Skip to content

Brad Brain: True life stories, lessons from a single momma

One of the things that can happen in my line of work is that there can be significant analysis about the details of various financial products.
Financial-GettyImages-1280903208
Brad Brain: "Are you able to answer the questions, 'Am I going to be OK?' And, 'If something happens to me, are my kids going to be OK?' If you are not comfortable with your answers, it’s time to take action."

brad-brainOne of the things that can happen in my line of work is that there can be significant analysis about the details of various financial products. We can talk about the MER of a mutual fund, or the dichotomy of an actively managed ETF, or the quest for alpha.

But that kind of focus can detract from what is really important: How these things help real people.

I first met my friend Janet Ng at a global conference for financial advisors in 2010. Superficially, Janet and I don’t have a lot in common. She is Filipino-Chinese and lives in Metro Manila. We are both financial advisors, but we operate in different spheres. We are on different sides of the planet with different regulatory environments, different cultures, different attitudes to retirement, and so on.

But we have one important thing in common. We are both parents, and parenthood is universal. We have the same hopes and dreams that our children will grow happy and healthy. We are also both single parents, and with that come the same fears: Am I going to be OK? If something happens to me, are my kids going to be OK?

Janet has written, openly and from the heart, about her journey over the years. She calls it, ‘Lessons from a Single Momma’.

She talks about the pain that accompanied the breakdown of her marriage. She talks about the challenges of “moving on.” She talks about re-entering the workforce with four kids (ages 4 to 11) when her previous life experience was focused on motherhood. She talks about how all this affected her relationship with her own parents, who did not agree with her choices. Her biggest concerns included who will look after her kids if something happens to her, and how will they get a proper education.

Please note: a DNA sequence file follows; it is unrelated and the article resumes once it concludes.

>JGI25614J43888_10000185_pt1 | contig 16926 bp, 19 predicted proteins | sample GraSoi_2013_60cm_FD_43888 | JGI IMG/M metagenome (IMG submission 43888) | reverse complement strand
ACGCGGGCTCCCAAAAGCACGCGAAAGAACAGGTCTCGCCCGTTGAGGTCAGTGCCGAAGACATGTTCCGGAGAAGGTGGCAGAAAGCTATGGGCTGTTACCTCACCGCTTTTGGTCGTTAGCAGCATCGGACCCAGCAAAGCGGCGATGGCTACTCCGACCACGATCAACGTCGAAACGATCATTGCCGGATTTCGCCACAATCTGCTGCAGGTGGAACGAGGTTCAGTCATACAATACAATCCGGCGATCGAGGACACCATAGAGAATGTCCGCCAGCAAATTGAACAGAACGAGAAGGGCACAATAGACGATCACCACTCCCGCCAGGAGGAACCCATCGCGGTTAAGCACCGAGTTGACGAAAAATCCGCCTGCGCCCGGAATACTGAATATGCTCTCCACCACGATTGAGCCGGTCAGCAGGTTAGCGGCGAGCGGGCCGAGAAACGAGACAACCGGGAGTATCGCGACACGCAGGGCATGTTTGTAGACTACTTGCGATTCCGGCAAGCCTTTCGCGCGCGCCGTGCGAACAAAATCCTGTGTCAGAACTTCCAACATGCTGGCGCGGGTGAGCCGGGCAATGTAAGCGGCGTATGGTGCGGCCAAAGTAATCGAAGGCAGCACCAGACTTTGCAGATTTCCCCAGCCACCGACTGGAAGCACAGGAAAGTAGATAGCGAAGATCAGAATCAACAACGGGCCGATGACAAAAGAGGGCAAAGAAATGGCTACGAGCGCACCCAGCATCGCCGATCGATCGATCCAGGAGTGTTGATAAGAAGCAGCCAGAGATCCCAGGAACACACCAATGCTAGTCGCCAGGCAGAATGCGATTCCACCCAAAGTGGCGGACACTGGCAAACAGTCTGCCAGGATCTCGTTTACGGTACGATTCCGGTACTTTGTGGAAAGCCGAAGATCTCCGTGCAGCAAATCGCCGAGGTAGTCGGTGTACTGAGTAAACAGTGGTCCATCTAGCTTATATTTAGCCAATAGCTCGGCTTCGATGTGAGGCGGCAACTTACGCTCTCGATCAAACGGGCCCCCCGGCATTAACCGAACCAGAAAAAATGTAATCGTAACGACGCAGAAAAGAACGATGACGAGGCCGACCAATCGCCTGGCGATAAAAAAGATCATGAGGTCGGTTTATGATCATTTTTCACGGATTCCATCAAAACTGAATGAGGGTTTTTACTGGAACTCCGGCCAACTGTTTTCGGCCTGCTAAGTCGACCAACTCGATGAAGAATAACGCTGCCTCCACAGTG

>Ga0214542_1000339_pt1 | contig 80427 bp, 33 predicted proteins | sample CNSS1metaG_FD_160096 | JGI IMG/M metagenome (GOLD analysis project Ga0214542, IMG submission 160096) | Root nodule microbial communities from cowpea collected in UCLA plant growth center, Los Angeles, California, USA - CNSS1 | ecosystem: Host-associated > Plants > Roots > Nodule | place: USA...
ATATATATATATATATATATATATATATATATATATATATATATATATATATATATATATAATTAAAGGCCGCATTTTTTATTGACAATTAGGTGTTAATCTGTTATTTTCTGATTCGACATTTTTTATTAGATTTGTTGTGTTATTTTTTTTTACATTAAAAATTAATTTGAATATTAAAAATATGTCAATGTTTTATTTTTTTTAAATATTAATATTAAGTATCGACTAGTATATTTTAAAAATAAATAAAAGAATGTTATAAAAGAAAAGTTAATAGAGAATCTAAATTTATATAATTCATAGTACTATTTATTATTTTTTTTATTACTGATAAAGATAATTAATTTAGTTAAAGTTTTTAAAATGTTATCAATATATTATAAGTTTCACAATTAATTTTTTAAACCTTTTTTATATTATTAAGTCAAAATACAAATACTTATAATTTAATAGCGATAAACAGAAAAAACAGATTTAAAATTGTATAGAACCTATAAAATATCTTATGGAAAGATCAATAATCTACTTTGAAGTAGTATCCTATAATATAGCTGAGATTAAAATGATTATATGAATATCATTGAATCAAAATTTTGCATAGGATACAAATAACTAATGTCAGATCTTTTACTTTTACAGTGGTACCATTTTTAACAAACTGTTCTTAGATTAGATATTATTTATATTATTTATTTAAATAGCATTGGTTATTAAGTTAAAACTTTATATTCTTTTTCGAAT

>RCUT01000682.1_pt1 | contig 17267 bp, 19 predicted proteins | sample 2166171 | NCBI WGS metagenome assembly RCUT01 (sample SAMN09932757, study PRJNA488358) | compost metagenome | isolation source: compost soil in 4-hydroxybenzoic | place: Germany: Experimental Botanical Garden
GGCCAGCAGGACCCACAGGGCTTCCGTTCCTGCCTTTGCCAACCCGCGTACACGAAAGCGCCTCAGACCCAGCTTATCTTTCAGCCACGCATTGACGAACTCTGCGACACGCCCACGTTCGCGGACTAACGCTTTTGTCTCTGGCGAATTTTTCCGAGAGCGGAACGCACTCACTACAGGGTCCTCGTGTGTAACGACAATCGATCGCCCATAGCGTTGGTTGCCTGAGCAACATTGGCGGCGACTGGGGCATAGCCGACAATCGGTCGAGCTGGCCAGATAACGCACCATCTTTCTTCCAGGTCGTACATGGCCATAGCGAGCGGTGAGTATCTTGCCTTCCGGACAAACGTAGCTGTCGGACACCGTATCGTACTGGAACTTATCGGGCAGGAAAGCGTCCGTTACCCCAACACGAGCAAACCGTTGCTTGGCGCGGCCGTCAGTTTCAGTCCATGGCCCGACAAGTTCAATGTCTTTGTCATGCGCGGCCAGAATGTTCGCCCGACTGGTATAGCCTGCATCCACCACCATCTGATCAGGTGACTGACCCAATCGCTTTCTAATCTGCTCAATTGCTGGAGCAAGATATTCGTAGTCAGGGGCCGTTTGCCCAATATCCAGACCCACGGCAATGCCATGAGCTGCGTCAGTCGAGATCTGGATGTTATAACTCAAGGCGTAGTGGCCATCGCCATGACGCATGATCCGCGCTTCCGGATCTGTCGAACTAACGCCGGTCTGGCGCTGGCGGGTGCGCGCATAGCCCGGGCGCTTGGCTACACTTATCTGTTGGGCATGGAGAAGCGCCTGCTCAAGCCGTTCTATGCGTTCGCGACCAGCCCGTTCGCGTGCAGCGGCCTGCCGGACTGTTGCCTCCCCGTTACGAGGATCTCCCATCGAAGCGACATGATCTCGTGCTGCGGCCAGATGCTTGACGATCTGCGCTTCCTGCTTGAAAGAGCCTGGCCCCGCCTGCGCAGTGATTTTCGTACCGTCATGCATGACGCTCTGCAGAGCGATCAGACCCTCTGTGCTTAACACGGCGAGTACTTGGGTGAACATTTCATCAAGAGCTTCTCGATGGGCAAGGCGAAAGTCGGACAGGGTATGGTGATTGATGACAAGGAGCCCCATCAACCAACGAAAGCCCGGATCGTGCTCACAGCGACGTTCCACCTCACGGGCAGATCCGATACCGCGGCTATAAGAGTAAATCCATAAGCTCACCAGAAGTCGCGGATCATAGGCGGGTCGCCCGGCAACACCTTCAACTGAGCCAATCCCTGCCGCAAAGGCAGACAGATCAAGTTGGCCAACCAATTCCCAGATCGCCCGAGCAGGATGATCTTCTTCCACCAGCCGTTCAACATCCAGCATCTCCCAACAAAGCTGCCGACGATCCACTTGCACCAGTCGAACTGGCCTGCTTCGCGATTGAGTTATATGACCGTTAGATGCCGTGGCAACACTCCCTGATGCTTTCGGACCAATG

Fast forward four years, and she writes about the grieving process for her marriage: denial, anger, bargaining, depression, and acceptance. She writes about the emotional roller-coaster that follows divorce.

Now that her kids are a little older, she has had “the talk” with them about what will happen if she was to die. She talks candidly with them about money. It’s the honest conversation that many of us are not brave enough, or realistic enough, to have with our own kids.

Fast forward again, and now the two older kids have entered the workforce, with the two younger ones still in university. Her thoughts are focused on preparing them for the last few steps before adulthood and independence. It is time for the little birds to leave the nest and fly on their own. As the family enters this next phase, Janet is revisiting her objectives and her financial planning to keep pace with the changes.

Janet says, “I know my children will still make mistakes as they grow older. That’s unavoidable. However, I’m confident that I’ve done my job well enough that they’ll pick themselves back up when they stumble and keep pushing forward even without me around. Knowing that they’re able to do so will make me proud as a mother and let me rest with some peace of mind.”

Through all her journey, regardless of the unexpected twists and turns of life, what gave Janet peace of mind was knowing that things were going to be OK. As a financial advisor, Janet was eating her own cooking. She purchased significant life and disability insurance on herself, just in case. Good job, Momma Janet. Good job.

That really is what financial products and proper planning are all about. It’s not at all about the microscopic differences between product A and product B, despite all the attention such trivialities garner. Financial planning is about helping you to do the things that you want, and protecting your finances in case something terrible happens.

Are you able to answer the questions, “Am I going to be OK?” and “If something happens to me, are my kids going to be OK?” If you are not comfortable with your answers, it’s time to take action.


Brad Brain. CFP, R.F.P., CIM, TEP is a Certified Financial Planner in Fort St John, BC. This material is prepared for general circulation and may not reflect your individual financial circumstances. Brad can be reached at bradbrainfinancial.com.